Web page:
And sang hosannas set to fiddles
And fed the sick on soup and riddles.

So when the grave rebuke the merry,
Let them remember Philip Neri
(Fifteen-fifteen to ninety-five),
Who was the merriest man alive,
Then, dying at eighty and a bit,
Became a saint by Holy Wit. 

The Gospel reading for 19th May – St Dunstan (Matthew 24:42-46)

Jesus warned the disciples, ‘Keep awake therefore, for you do not know on what day your Lord is coming. But understand this: if the owner of the house had known in what part of the night the thief was coming, he would have stayed awake and would not have let his house be broken into. Therefore you also must be ready, for the Son of Man is coming at an unexpected hour.

‘Who then is the faithful and wise slave, whom his master has put in charge of his household, to give the other slaves their allowance of food at the proper time? Blessed is that slave whom his master will find at work when he arrives.’

Reflection:

By the end of the ninth century the English Church knew only too well when the thief was coming. As soon as the sailing season opened, there would be raids. Churches, monasteries, any kind of human settlement, would be plundered of their possessions and have their life seriously disrupted if not destroyed. In eastern England, I’m told, there is a community which still holds a deep grudge against its neighbours nearer the coast because “They didn’t tell us that the Vikings were coming.” Monastic life, and church life generally, was in a poor way, even after Alfred the Great’s political successes in the closing years of the century.

One of the monastic houses which survived was Glastonbury, deep in the heart of Alfred’s kingdom, Wessex, and half a century after Alfred’s death a monk of Glastonbury played a huge part in the restoration of Church life across England. Dunstan was not intended for the religious life. He came from an influential family in Wessex and was set on a career at court until serious illness caused him to question the direction of his life. He became a monk and made such an impression that when the abbot died, Dunstan, still in his mid-thirties, was chosen to succeed him. By example, and, I suspect, by force of personality, he brought about a transformation of the life of his own abbey, and sparked a transformation in other religious houses.

Discipline, study and learning were the hallmarks of Dunstan’s reforms. It probably helped that he led by example. He was a gifted craftsman, an artist and a musician with, it was said, such a fine voice that when he sang the service it seemed as if he was talking to God face to face. Increasingly he began to be consulted by kings – but not everyone appreciated the abbot’s involvement in government. In 955 a new king, Eadwig, a randy teenager resentful of being called to order by an austere forty-something religious, drove him into exile in Flanders, but Eadwig’s brother Edgar, sometimes called “the Peaceful”, who ruled Mercia and Northumbria, recalled Dunstan two years later and made him, in rapid succession, Bishop of Worcester and London, and then Archbishop of Canterbury.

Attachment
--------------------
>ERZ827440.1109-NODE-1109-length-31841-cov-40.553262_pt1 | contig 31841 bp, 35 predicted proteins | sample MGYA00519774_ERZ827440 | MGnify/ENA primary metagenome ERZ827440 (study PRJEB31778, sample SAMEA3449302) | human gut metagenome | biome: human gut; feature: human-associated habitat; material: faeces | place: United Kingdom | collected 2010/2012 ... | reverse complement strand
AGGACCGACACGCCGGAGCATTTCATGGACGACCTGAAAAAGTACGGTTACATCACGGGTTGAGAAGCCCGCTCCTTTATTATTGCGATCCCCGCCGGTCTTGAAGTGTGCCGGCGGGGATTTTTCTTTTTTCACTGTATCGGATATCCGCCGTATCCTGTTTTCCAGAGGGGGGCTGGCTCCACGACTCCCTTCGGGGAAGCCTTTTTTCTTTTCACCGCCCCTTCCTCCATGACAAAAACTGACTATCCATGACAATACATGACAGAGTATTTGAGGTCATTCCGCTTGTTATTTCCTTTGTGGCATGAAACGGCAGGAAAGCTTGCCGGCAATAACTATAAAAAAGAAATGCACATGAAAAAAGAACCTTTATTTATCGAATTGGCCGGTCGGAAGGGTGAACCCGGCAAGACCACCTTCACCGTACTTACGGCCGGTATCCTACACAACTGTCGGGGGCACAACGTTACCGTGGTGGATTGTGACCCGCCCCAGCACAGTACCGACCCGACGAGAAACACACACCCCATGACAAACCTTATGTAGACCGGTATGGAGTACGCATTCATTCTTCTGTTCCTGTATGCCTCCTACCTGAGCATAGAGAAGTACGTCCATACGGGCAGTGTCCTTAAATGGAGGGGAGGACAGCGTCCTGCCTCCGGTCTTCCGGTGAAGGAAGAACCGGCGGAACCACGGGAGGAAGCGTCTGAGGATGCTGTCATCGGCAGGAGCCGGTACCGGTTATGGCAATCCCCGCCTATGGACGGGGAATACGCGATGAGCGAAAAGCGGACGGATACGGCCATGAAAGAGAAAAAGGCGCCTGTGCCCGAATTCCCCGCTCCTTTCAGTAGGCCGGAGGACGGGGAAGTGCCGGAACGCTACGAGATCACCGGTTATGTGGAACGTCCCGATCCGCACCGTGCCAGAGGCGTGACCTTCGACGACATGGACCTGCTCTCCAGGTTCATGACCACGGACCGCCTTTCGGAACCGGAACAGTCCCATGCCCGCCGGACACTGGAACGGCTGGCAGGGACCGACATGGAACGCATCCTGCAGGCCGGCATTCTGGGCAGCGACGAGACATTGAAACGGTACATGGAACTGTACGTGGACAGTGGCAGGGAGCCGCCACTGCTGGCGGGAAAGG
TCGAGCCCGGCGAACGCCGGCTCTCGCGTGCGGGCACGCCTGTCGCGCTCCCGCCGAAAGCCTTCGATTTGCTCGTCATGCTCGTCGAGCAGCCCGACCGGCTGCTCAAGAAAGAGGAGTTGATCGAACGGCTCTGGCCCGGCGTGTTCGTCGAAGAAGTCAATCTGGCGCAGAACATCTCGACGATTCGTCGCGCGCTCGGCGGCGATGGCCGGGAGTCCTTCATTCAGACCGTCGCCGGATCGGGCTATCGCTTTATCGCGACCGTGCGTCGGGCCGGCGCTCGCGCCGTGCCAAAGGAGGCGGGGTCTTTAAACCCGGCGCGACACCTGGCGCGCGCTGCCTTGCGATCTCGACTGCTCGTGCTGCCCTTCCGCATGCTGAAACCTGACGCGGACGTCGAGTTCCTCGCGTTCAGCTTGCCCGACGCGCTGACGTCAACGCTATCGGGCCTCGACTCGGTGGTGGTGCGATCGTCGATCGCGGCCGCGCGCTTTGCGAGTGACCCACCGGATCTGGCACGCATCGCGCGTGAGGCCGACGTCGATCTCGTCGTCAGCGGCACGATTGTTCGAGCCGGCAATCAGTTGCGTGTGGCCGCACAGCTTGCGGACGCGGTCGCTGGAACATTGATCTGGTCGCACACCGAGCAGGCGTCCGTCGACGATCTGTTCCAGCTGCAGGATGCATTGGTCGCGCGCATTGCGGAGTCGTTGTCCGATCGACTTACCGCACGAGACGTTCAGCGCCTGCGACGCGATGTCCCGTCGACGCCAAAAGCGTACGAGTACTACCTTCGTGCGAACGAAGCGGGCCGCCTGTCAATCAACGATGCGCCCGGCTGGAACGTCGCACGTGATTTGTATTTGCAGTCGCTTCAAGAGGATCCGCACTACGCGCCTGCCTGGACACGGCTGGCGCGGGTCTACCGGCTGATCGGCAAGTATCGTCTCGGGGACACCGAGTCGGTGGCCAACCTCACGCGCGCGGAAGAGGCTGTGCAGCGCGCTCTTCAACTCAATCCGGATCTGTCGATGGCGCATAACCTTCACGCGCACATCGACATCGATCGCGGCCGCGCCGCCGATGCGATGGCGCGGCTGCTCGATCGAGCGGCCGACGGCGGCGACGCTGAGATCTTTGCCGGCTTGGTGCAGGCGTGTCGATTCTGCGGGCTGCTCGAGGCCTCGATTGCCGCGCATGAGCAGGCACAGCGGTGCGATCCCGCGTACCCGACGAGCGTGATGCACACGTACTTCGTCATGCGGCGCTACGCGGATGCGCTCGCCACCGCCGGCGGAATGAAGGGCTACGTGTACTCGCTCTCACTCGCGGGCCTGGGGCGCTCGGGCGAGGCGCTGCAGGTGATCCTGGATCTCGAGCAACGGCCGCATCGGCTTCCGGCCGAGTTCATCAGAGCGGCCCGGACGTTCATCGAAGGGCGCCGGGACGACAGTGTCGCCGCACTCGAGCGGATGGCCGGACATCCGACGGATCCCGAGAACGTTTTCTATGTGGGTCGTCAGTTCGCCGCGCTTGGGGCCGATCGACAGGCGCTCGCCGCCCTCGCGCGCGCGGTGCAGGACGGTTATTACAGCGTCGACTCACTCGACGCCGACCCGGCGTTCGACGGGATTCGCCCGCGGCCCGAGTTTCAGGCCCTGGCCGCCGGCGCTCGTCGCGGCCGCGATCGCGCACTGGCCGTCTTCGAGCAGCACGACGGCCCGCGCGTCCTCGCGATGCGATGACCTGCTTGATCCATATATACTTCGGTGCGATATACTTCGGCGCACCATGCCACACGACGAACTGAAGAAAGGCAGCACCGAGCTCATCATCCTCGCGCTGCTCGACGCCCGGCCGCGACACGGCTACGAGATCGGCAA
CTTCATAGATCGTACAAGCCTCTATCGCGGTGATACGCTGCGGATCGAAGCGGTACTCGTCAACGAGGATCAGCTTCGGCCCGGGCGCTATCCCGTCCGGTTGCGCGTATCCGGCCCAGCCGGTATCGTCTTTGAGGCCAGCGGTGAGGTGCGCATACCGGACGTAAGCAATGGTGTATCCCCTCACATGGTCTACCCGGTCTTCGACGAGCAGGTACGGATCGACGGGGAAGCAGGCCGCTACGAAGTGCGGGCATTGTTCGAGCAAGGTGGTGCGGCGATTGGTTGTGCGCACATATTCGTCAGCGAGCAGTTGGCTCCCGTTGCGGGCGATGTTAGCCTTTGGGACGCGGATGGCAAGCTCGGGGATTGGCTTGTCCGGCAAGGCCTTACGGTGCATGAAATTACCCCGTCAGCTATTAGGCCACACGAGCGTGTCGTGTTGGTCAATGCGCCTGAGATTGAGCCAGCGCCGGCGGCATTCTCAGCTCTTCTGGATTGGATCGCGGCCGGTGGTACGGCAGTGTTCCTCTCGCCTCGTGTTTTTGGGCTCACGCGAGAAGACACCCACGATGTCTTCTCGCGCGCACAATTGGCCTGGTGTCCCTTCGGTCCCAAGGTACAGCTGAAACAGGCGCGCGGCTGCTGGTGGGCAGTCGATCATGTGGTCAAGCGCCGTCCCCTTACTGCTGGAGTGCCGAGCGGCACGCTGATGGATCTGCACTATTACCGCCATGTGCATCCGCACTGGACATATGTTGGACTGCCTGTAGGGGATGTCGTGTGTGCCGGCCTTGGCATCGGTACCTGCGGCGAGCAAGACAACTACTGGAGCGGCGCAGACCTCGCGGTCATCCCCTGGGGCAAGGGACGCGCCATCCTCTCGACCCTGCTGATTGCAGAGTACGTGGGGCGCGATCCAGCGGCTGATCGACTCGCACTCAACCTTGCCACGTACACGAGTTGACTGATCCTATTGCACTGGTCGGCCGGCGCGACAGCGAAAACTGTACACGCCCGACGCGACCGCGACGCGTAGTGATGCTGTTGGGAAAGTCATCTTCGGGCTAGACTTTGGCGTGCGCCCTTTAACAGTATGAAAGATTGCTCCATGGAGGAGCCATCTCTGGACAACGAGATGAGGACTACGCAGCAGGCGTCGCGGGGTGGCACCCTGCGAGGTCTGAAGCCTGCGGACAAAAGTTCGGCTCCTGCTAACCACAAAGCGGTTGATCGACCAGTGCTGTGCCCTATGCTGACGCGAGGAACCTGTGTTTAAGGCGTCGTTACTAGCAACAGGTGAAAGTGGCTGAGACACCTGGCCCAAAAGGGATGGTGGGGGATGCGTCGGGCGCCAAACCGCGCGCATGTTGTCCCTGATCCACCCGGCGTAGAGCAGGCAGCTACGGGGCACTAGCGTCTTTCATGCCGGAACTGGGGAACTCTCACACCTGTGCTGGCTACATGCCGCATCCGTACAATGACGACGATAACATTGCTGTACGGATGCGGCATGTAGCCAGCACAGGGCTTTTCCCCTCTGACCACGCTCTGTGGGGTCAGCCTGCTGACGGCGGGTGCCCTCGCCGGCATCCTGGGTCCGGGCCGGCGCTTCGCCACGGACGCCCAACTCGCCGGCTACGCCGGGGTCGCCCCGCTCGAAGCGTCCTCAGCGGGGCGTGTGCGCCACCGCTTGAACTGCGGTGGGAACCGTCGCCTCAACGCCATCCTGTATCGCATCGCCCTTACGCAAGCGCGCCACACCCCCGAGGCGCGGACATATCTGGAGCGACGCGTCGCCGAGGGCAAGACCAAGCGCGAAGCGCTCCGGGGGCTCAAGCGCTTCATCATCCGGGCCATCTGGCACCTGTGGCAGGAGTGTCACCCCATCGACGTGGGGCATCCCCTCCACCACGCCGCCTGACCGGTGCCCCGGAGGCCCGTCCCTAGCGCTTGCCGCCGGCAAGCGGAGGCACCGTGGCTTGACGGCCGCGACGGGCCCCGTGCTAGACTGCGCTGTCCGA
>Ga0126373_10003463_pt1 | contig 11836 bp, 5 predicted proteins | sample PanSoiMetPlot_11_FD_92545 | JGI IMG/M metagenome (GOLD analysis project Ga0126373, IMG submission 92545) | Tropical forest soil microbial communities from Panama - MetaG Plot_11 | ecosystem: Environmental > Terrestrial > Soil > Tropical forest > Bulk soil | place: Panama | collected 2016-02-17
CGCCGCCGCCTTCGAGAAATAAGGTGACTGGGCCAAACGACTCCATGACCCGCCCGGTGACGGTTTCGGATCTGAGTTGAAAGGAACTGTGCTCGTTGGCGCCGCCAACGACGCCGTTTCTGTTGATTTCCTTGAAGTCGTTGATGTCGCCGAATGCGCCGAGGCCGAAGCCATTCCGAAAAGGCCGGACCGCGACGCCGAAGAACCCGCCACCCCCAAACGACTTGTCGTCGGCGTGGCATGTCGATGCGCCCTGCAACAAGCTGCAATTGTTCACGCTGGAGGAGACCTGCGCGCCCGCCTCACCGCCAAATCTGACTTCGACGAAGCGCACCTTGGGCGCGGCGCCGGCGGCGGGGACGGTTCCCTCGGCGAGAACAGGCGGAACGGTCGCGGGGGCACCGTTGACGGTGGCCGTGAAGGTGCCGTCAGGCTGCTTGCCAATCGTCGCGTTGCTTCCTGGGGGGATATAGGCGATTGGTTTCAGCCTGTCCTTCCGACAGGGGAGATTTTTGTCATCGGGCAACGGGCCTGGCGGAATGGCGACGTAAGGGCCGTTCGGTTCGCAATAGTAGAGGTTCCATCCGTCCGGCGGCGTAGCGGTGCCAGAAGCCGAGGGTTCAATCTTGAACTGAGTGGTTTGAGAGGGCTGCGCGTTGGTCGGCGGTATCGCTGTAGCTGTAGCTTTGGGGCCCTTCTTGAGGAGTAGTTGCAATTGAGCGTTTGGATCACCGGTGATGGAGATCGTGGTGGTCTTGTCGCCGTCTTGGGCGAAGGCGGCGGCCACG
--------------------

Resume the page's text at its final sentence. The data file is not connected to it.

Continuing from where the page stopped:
During those two years in exile, Dunstan had learned a great deal about the Church reforms which were being brought in on mainland Europe and he used his position as bishop, and then archbishop, to introduce them into England, by now reunited under Edgar. His reforms affected not only monasteries and cathedrals, which he opened out to the communities in which they were set, but also parishes. He put an end to corruption and “jobs for the boys” and he insisted that parish clergy were qualified by their holiness and their ability, and not just their relationship to a powerful patron. He also drew up the order of service for Edgar’s coronation – and that order remains the basis of the English coronation service over a thousand years later.

Edgar died in 975 and was succeeded by his son Edward. Dunstan continued to serve the new king as an adviser, and tried to help him steer a path through the turbulent times which followed the death of Edgar the Peaceful, but Edward was murdered three years later, possibly on the orders of his stepmother Ælfthryth, who wanted her own son Æthelred to reign – which he did, fairly disastrously, on and off for the next four decades. Dunstan again withdrew from active participation in government, but this time no further than his own cathedral monastery in Canterbury, where some of his happiest hours were spent teaching the boys of the cathedral school, until his death on this day in 988. So today, let us thank God for Dunstan, the “faithful and wise servant” who was given charge of the household of faith in some very difficult times and who served both God and England’s kings faithfully and wisely.


The Gospel reading for 14th May – St Matthias (John 15.9-17)

Jesus said to the disciples, ‘As the Father has loved me, so I have loved you; abide in my love. If you keep my commandments, you will abide in my love, just as I have kept my Father’s commandments and abide in his love. I have said these things to you so that my joy may be in you, and that your joy may be complete.